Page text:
State Superintendent of Schools Tom Luna has cut the price tag for his “iSTARS” teacher merit pay plan from $60 million to $46 million, but JFAC made it clear to him this morning that that doesn’t cut it far enough. The governor’s budget, by setting aside enough for average 5 percent raises for teachers, provides only about $30 million to $35 million, Senate Finance Chairman Dean Cameron, R-Rupert, told Luna. Luna’s $46 million figure is the entire amount for raises available for all school employees, including administrators and classified workers like school custodians. Luna said he’d give administrators just 1 percent and classified workers just 3 percent, and he’d end up only about $5 million off from the governor’s figure. But Cameron said, “I don’t think we want to implement a teacher pay system on the backs of the classified personnel. We have to be honest with the dollars.” He added that in his view, the governor’s budget figure is the most the state could allocate. “That’s the ceiling,” he said.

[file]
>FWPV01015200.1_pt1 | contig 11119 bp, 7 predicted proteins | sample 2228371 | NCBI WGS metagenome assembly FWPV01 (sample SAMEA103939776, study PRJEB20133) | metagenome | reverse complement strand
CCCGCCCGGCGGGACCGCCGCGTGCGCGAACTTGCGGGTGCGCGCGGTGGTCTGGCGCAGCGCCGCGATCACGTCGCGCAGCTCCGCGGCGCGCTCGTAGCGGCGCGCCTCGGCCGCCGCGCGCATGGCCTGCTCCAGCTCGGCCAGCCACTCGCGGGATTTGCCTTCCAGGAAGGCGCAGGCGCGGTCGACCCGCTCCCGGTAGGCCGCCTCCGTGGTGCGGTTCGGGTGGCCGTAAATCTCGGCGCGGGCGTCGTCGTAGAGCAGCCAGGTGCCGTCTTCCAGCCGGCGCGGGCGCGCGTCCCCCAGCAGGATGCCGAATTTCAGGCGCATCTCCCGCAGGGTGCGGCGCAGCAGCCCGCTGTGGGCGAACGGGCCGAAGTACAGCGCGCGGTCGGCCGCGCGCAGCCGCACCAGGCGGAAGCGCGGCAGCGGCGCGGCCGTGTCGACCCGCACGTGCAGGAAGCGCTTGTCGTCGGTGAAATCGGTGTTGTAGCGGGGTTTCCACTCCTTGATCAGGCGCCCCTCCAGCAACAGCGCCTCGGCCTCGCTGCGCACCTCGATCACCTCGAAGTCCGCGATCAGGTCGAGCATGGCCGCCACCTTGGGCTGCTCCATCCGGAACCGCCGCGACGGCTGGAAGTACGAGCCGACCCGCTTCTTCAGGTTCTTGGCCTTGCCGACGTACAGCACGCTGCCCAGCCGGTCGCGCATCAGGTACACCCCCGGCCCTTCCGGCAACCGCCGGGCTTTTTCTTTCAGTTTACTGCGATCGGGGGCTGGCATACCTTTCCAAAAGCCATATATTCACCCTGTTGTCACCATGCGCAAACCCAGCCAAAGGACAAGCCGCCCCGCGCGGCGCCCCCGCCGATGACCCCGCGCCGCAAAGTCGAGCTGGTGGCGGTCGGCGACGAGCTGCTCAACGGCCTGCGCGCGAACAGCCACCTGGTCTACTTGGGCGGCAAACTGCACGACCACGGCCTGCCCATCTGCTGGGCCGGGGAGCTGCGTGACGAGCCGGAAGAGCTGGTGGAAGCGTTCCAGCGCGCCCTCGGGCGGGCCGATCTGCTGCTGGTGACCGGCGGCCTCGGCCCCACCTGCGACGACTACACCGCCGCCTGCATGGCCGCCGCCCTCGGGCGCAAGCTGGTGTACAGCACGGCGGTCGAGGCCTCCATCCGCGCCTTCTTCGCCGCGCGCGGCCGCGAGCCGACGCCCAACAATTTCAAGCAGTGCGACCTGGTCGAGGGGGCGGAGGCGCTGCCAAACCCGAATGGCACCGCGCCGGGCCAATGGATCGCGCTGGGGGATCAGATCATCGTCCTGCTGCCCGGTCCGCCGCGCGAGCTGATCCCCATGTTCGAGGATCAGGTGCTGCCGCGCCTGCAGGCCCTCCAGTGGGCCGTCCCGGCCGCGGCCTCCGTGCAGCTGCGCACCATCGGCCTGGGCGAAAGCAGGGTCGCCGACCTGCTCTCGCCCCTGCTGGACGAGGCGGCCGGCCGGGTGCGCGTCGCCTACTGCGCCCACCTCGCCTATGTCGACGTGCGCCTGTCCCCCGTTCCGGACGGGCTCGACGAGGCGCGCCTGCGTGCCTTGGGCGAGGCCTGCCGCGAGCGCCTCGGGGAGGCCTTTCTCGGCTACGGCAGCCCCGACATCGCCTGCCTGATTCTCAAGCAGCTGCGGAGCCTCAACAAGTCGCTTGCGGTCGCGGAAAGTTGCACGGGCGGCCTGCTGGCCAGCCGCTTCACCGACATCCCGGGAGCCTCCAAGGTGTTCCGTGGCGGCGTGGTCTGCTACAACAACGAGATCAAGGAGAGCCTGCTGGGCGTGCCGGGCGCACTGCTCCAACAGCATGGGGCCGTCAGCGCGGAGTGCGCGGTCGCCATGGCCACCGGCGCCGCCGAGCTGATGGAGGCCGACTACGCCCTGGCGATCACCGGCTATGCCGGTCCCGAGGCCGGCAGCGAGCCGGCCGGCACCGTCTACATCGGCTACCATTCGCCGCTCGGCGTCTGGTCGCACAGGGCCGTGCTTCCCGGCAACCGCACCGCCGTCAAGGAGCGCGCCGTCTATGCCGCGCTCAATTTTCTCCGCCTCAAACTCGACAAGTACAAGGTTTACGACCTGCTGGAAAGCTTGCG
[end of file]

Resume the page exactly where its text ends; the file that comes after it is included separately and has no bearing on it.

Luna trimmed back his program by cutting bonuses teachers would get for meeting various criteria from $2,400 to $2,200, and by revising his estimate of how many of Idaho’s teachers would participate from 30 to 40 percent in the first year, to 20 to 25 percent.